Today the Texas Supreme Court issued a unanimous opinion directing the Texas Comptroller to pay compensation under the Tim Cole Act to Susman Godfrey client, Alfred Dewayne Brown. The Supreme Court’s action concludes the firm’s five-year, pro bono representation of Mr. Brown in his effort to remedy the great injustice that put him on death row for nearly a decade because of an unethical Harris County prosecution.
In 2005, Brown was convicted of capital murder by a Harris County jury—despite the fact that Brown’s prosecutor had received, in 2003, copies of phone records that corroborated Brown’s alibi but which were never provided to Brown’s defense. In 2013, a Harris County detective discovered those phone records in his garage and turned them over, which eventually led to Brown’s release in 2015 after spending twelve years and sixty-two days wrongfully imprisoned, most of it on death row. In 2019, after a lengthy investigation by Special Prosecutor John Raley, Harris County District Attorney Kim Ogg concluded that Brown was innocent of the crime for which he had been charged and imprisoned.
Susman Godfrey commenced its pro bono representation of Brown in 2015 to secure him relief under the Tim Cole Act, the Texas statute that provides compensation to wrongfully imprisoned inmates like Mr. Brown. Susman Godfrey ultimately secured a ruling from the 351st Criminal Court in Harris County that Brown was “actually innocent,” applied for compensation for Mr. Brown to Texas Comptroller Glenn Hegar, and then, after Hegar’s denial of Brown’s application, sought a writ of mandamus from the Texas Supreme Court to reverse Hegar’s decision. Numerous prominent individuals and organizations filed amicus briefs in favor of Brown’s mandamus petition, including former Governor Rick Perry, Tim Cole’s brother Cory Sessions, former State Senator Rodney Ellis, numerous faith leaders, and the Cato Institute. Today’s Texas Supreme Court decision repudiates Hegar’s actions and fully vindicates Brown.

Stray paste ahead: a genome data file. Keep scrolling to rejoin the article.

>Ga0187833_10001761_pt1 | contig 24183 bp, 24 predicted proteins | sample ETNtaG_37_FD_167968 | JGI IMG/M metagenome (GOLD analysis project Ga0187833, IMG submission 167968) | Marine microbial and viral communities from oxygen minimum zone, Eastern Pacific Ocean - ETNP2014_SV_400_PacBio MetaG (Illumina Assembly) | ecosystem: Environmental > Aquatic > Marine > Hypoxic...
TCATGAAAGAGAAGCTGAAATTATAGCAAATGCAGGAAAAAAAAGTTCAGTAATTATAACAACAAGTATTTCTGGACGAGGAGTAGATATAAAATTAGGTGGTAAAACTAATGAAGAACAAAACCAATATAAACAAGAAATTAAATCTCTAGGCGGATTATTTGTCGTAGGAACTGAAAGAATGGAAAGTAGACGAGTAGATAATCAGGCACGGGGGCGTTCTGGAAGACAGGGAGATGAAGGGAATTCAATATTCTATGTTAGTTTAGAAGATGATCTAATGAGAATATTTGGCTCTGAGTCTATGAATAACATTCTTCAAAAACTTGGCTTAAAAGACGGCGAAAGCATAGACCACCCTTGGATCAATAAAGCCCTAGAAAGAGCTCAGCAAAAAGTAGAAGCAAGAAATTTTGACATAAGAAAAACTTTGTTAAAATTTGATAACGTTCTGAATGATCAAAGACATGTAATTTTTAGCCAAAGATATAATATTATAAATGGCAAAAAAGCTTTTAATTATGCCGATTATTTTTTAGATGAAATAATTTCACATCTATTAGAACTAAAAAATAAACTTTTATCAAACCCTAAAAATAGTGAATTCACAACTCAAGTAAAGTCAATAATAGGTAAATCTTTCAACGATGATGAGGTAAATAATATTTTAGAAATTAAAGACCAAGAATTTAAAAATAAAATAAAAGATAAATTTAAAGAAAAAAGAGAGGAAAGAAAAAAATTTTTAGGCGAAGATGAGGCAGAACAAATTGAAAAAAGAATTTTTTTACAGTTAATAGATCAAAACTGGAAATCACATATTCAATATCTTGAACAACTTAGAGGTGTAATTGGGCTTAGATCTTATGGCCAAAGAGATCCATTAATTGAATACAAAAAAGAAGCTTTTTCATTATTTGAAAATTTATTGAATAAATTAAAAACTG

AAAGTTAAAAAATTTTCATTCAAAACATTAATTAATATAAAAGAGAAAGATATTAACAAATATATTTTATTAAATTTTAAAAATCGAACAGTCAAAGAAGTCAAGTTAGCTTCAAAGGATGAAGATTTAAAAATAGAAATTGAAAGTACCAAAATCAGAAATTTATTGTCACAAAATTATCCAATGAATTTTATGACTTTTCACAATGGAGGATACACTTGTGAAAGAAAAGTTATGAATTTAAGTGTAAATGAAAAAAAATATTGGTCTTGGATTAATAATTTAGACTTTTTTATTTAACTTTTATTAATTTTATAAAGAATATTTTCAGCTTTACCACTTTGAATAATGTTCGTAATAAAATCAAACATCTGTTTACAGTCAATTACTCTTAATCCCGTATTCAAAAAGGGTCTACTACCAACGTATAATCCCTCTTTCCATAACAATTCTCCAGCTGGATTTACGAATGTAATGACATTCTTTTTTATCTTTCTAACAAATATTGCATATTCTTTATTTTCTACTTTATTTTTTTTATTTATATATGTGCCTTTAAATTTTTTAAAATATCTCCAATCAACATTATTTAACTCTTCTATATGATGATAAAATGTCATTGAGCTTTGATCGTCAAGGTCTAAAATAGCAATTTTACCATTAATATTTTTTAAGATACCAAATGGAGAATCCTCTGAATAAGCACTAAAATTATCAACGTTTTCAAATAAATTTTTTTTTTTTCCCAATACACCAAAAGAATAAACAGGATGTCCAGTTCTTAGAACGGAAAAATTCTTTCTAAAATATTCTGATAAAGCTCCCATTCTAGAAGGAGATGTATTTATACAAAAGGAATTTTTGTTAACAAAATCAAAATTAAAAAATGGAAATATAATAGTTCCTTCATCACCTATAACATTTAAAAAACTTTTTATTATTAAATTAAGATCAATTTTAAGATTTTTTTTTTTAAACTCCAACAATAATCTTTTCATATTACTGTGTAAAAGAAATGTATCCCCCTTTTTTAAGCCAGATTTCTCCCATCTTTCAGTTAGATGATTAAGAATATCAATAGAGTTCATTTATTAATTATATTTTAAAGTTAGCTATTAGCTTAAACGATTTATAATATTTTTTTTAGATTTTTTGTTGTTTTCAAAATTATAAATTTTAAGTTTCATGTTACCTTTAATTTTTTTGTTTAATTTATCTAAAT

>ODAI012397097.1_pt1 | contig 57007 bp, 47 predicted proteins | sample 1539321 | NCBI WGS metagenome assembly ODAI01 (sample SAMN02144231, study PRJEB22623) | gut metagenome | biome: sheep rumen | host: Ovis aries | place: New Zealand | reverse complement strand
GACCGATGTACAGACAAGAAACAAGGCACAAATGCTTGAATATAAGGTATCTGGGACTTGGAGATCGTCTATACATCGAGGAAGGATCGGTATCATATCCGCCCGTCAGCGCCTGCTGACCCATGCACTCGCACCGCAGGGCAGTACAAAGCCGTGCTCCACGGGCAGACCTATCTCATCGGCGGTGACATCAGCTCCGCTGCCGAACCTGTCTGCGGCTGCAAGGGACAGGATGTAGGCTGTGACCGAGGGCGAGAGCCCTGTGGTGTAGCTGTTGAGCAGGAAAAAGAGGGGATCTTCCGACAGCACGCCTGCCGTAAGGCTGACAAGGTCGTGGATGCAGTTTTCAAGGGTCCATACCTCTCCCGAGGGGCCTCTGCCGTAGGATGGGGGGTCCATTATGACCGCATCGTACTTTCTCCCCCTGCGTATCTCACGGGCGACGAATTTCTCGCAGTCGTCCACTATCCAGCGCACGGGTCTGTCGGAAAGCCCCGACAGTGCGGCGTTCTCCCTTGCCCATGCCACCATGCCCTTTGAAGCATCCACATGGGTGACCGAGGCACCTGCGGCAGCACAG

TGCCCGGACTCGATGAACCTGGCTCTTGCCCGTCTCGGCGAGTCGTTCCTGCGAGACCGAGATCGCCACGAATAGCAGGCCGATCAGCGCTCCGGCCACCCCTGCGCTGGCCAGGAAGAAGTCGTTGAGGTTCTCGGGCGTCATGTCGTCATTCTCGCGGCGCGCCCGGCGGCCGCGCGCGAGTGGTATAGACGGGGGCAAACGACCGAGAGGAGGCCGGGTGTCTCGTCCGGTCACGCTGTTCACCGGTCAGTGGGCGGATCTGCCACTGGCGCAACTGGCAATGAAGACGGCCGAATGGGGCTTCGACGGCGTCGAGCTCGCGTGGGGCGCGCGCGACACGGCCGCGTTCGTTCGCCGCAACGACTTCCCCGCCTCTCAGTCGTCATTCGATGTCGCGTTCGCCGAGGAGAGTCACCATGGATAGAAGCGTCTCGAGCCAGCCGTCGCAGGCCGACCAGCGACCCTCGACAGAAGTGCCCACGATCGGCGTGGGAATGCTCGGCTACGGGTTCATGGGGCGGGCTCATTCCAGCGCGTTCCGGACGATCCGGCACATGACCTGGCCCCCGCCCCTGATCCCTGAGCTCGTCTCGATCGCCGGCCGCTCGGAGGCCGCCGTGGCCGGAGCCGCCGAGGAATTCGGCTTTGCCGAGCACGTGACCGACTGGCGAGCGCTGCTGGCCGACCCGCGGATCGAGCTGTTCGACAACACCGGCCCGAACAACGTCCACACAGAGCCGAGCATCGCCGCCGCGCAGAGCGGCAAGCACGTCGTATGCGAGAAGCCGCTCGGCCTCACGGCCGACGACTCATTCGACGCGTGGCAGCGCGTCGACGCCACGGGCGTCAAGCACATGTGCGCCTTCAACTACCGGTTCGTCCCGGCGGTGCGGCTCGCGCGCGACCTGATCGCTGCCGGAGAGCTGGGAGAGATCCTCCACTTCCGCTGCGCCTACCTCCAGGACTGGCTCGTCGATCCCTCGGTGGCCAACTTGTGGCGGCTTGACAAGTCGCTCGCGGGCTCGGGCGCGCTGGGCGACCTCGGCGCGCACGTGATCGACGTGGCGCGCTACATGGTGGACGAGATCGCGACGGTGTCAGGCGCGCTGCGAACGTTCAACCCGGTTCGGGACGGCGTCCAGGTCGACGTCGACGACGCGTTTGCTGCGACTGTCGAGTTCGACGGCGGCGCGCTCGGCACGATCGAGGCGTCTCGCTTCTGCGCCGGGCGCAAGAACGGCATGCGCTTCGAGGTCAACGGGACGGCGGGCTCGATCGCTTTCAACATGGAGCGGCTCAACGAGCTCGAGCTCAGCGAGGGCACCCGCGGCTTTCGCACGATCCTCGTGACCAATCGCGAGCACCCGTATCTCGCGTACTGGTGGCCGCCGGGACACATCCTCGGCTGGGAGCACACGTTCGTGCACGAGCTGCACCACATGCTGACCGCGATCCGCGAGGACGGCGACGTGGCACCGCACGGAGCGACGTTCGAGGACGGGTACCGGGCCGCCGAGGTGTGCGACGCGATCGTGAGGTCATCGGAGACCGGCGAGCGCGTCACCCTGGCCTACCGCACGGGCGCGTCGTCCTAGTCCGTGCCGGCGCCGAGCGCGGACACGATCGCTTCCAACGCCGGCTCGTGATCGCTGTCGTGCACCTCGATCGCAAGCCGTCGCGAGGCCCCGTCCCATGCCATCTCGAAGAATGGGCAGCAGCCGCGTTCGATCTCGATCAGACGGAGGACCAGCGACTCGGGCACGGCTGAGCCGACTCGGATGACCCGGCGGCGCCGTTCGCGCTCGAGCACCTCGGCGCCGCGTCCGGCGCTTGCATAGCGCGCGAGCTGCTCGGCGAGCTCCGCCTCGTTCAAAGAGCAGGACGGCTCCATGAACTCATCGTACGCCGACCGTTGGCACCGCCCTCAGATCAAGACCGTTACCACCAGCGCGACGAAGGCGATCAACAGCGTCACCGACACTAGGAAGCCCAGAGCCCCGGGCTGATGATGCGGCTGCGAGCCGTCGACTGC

Neal Manne, lead Susman Godfrey lawyer for Brown and co-Managing Partner of the firm, commented: “Mr. Brown suffered a great injustice because of a wrongful conviction that violated the constitution. When finally released he suffered more injustice because of Comptroller Hegar’s wrongful denial of Mr. Brown’s right to statutory compensation. We are delighted by the Supreme Court’s unanimous decision, which not only directs the Comptroller to compensate Mr. Brown but will protect future exonerees from dishonest and politically corrupt denials of compensation by the Comptroller.” Manne, noting that his firm worked for free for more than five years, also said “Today’s victory also shows the good that lawyers can achieve when they work on a pro bono basis to seek justice for people who are powerless.”
Other Susman Godfrey lawyers working on Mr. Brown’s case included Houston partners Shawn Raymond and Joe Grinstein. Mr. Brown was also brilliantly represented before the Texas Supreme Court by Wallace Jefferson and Rachel Ekery of Alexander Dubose & Jefferson LLP. Brown would not be free today but for the help of his longtime lawyer and friend, Brian Stolarz of Fox Rothschild.